A few years and many hairstyles later, GIRLI’s gone from singing in dives to being signed to PMR and selling out venues. She counts producers Ragz Originale, Z Dot and Henrik the Artist as collaborators, and new indie enthusiasts Oscar, Blaenavon and Black Honey as her squad. She may have swapped the mousey pixie cut for pink bangs and eyebrows, and school photos for photo shoots, but her intentions are clearer than ever.
“I don’t want to be arrogant and say ‘I’m gonna do more things as a musician than you as a politician,’” she explains, eloquently and self-aware. “But, I think art and music and creativity definitely bring more people together than politics, for sure. Particularly through social media and Twitter, music spreads so fast. Music can be a very powerful tool that needs to be used more by people who have influence.”
Followers are drawn to her rebellious sound, her DIY attitude and her “zero fucks given” approach and her resulting steady upswing in popularity should not be dismissed – it’s clear people are seeking a remedy, an alternate voice, to the chaos of our current political state.
Indeed, she’s also the antidote to the Kardashian era, proving it’s ok not to contour or iron your shirt or shave your pits, but she admits, “I’m not always the most confident person in front of the camera. I guess people are surprised about that because I’m very in your face sometimes.” Performing, though, is where she feels most at home; “I feel the most comfortable on stage because that’s when I can totally be myself.”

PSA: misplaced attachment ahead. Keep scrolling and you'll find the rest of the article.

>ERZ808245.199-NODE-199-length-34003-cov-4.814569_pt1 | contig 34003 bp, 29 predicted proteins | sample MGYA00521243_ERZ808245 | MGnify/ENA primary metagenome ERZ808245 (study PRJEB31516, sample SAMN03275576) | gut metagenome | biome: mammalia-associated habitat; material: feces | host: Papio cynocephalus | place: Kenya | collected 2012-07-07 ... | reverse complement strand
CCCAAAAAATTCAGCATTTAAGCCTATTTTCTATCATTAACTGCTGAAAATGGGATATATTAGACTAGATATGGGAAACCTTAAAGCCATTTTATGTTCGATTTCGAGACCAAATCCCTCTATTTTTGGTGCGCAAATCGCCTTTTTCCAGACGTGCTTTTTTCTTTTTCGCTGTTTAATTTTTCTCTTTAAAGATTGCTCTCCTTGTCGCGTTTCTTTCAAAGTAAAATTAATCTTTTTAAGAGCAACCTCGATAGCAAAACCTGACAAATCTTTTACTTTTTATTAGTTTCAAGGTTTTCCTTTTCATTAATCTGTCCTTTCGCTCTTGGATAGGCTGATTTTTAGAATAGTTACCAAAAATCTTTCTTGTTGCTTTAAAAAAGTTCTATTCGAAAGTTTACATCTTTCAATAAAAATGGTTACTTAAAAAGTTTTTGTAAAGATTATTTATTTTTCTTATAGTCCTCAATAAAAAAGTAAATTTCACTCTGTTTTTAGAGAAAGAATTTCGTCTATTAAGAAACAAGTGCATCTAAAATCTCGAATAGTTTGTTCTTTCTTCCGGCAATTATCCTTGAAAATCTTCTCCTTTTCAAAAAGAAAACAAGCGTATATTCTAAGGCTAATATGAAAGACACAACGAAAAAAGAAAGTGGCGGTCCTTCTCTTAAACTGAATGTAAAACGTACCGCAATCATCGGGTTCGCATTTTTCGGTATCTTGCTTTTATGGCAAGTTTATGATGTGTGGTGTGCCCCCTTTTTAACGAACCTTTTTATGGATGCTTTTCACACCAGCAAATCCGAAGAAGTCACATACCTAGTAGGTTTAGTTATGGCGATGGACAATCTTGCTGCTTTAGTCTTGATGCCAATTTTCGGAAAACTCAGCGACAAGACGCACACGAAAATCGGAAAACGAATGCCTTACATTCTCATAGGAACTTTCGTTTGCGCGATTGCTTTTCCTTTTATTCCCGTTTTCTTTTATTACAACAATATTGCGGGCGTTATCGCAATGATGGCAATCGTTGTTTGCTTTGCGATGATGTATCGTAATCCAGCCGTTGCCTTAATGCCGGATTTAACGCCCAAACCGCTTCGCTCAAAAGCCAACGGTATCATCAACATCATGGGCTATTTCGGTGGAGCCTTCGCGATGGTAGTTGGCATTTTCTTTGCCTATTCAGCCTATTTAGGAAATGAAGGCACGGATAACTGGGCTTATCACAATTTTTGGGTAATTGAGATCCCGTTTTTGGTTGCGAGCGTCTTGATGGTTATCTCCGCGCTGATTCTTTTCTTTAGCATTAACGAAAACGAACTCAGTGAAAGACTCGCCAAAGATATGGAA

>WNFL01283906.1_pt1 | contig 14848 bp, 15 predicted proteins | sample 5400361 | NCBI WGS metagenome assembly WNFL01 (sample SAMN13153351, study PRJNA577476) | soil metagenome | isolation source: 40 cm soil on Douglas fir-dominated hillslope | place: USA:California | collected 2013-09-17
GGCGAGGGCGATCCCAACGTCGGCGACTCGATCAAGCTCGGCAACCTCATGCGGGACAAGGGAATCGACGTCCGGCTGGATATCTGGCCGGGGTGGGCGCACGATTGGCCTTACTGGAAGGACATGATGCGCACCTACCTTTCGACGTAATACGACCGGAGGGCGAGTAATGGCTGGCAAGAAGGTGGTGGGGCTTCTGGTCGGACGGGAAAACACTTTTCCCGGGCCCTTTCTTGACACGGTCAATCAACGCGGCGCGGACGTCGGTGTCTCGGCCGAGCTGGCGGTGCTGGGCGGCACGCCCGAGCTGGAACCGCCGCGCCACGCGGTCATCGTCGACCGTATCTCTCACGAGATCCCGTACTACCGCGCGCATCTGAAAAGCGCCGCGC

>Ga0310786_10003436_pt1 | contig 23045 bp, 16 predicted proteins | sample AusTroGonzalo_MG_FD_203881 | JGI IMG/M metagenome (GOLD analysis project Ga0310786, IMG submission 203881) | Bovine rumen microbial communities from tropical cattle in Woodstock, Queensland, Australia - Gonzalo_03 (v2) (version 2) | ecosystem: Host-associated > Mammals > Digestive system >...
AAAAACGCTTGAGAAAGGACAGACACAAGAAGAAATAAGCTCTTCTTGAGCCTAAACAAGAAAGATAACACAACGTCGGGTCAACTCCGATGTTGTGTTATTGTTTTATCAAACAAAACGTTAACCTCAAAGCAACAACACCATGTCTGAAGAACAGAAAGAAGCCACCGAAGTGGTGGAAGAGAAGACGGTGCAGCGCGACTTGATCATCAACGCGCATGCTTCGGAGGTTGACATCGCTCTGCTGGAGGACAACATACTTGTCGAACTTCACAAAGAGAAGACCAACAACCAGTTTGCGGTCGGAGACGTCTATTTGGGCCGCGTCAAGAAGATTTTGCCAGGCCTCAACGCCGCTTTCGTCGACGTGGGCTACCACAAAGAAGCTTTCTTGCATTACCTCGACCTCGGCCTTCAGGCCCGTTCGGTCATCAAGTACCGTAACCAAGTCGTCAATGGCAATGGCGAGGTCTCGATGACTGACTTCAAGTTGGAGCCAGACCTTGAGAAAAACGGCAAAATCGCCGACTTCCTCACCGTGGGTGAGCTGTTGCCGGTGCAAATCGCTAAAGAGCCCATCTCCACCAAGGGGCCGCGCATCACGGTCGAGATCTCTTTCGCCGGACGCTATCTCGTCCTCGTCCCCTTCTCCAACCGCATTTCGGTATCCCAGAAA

- Jacket Sandy Liang @ Harvey Nichols
- Dress Protagonist @ Liberty
- Suit Marques Almeida
- Trainers Buffalo
Though she’s an Internet kid through and through, it’s her live shows that help unite the rest of her “fearless” listeners, the ones that thrive in the clamminess of the crowd. “The thing I love about the people I have at my shows and who follow me on social media is that they are not just one type of person, you know,” she explains when asked who makes up the GIRLI fanbase. “There’s boys, girls, gay people, straight people, black, white, all ages and I love that because I never wanted to make something that felt exclusive. I wanted it to be music for everyone. I think the one thing they have in common is they are all super accepting and open people. I definitely see there’s such a supportive environment at all my shows; I want people to come to a gig and feel safe and feel they can express how they feel and not be judged in any way.” Though she may at times seem anarchistic, that same girl who expressed her concern over work experience for all her school friends (even if they were judgmental shit heads), shines through today, providing a leg up to her comrades from the “bloodbath” of school. It’s the same girl whose lyrics to all her songs are listed on her website so fans can sing along.
Those fans anticipating more words to get their teeth into should know that a three-track EP is coming set to showcase her writing capabilities as a pop artist. “I’m making a lot of super angry, punky stuff which isn’t sweet and it isn’t cute, but I’m also making quite romantic, heartbreak-y music as well. It’s my kind of cute side mushing together with this punk side.” There are also more headline shows and festival appearances in the pipeline, as well as adding more souvenirs to the GIRLI merch store. “We’re doing artwork for the singles, and yeah, I definitely want it to tie in all together. Some cool lyrics are going to be printed on t-shirts and stuff. I wanna do unconventional merch, underwear and bras, that would be really cool.”
It’s clear that the world hasn’t heard it all from GIRLI, which is just as well as she has a lot more to say, and she’s going to say it anyway she likes.
GIRLI plays Mighty Hoopla in Victoria Park on June 4th, more info here.
GIRLI’s ‘Feel OK EP’ is out tomorrow via PMR.
Interview and photoshoot taken from Notion 75 available now.